'Hello! Salaam! Shalom!'
Peace Activists Set Up Phone Lines to Encourage Israeli-Palestinian
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JERUSALEM - To one group in this war-torn region, peace is
just a phone call away. A peace-seeking organization that promotes dialogue
between people who have lost loved ones on both sides of the conflict has
set up a service to encourage Israelis and Palestinians to talk on the
By dialing a four-digit number, any Israeli can talk to a Palestinian, and
any Palestinian can talk to an Israeli. Full-page ads for the service began
appearing last week in newspapers in Israel and the West Bank. Within a few
days, more than 5,900 people have called to get connected to the other side.
"The concept is simple," said Itzek Frankenthal, who heads the
Israeli-Palestinian Bereaved Parents Association. "Let people talk to each
The advertisement appeared yesterday in Ha'aretz, an influential Israeli
newspaper. Big, bold letters across the top of the page screamed a greeting
in Arabic and Hebrew: "Hello, Salaam! Hello, Shalom!"
Using names of neighboring Israeli and Palestinian cities, it continued:
"Two years have passed without our speaking to each other. I from Gilo, you
from Beit Jala. I from Hadera and you from Tulkarm. You get shot at and we
get bombs exploding on us. We're angry and we're in pain, and the other side
certainly feels the same. It's time to put an end to this."
Frankenthal, who lost a son to a Palestinian suicide bombing eight years ago
and has long been active in the peace movement, said the phone line costs
his group about $2,500 a month.
People who call the number tell an operator whether they are Israeli or
Palestinian, and whether they would rather speak to a man or a woman. A
computer then searches through a database of names compiled from interested
people on the other side and relays a phone number.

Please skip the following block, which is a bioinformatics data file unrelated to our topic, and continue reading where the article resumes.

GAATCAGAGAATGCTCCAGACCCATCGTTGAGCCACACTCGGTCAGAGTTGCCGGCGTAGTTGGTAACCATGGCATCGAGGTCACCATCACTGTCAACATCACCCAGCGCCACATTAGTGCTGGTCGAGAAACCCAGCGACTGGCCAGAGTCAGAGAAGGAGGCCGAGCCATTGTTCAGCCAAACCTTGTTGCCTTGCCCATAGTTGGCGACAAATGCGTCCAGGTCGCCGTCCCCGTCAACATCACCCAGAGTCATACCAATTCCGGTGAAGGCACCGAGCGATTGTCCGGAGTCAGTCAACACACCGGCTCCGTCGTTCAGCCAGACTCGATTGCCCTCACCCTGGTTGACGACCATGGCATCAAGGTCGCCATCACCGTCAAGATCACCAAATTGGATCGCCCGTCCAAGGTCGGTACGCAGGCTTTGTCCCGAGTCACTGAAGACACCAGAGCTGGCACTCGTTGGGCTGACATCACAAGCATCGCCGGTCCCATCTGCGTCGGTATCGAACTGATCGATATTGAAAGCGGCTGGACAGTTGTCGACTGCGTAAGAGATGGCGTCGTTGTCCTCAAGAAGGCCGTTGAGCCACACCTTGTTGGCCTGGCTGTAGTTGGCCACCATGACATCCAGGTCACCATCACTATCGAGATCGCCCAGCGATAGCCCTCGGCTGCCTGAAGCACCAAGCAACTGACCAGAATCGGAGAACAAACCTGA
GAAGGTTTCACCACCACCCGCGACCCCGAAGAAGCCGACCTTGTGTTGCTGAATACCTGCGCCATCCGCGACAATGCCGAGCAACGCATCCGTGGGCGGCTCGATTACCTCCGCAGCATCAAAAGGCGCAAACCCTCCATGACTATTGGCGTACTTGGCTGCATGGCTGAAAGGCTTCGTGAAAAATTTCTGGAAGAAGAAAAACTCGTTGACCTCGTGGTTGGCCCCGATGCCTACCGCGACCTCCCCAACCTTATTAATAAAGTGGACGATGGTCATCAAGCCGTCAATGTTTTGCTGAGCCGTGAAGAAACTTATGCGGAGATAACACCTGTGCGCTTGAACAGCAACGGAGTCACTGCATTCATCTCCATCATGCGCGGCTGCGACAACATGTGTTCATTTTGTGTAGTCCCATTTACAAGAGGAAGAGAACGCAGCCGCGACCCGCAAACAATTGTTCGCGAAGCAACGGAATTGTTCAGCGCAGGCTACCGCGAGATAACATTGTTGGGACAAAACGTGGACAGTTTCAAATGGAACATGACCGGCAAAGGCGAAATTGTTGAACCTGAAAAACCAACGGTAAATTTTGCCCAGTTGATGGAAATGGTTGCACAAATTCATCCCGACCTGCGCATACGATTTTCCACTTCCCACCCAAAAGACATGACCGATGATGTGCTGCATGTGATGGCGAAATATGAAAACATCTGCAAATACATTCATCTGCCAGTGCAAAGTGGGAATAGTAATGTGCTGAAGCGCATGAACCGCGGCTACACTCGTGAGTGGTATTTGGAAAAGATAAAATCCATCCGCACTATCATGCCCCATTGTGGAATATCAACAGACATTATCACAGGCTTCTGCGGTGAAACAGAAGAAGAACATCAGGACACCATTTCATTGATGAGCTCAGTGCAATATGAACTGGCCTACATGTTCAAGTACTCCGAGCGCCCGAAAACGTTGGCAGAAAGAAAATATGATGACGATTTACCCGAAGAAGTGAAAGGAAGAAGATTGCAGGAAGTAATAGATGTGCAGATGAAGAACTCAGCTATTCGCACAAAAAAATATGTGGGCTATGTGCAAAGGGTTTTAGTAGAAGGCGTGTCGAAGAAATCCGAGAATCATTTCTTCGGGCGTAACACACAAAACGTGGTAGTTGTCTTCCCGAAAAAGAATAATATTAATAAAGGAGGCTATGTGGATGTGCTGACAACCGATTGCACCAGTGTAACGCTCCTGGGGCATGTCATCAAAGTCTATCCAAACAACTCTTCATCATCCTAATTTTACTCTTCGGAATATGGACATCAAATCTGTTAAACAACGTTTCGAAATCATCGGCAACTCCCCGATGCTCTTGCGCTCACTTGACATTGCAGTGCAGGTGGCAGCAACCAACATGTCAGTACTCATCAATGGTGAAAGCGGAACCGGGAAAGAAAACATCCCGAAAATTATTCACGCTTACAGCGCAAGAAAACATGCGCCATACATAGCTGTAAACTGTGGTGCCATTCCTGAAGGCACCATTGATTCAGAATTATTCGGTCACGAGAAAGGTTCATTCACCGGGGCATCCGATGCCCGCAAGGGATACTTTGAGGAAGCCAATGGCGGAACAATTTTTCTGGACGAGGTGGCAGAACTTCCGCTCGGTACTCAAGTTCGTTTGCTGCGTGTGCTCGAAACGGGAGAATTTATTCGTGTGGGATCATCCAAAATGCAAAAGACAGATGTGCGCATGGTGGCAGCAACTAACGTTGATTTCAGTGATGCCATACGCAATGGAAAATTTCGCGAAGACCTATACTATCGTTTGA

Frankenthal, 51, said that for now, the only users are people who want peace
and probably share similar views. He hopes that as more and more people
call, out of curiosity or idealism, the database will become more diverse.
On Thursday, Frankenthal tried the system he created. He soon got a number
for a Palestinian living in the West Bank city of Ramallah, who had
registered after seeing the ad in the Palestinian al-Quds newspaper.
They talked for half an hour, and Frankenthal learned that the man's sister
had been killed by Israeli army gunfire a few months ago. "He told me he had
lost his sister, and I told him about my son," Frankenthal said. "And he
said, 'Here we are talking. I don't want revenge, and I don't feel hatred.'"
The conflict has been so fierce and so painful that many on both sides feel
there is no common ground for discussion.
Nabil, the Palestinian who chatted with Frankenthal, would not give his last
name to a reporter, fearing reprisals from his friends and family if they
found out he had participated.
"I called because I believe in peace," Nabil said in a telephone interview.
"And I believe that there are more people like me. The two sides have not
talked in two years. I think that we can rebuild if we can get the two
Source: The Baltimore Sun, October 6, 2002
Distributed by Common Ground News Service
Copyright permission has been obtained for publication.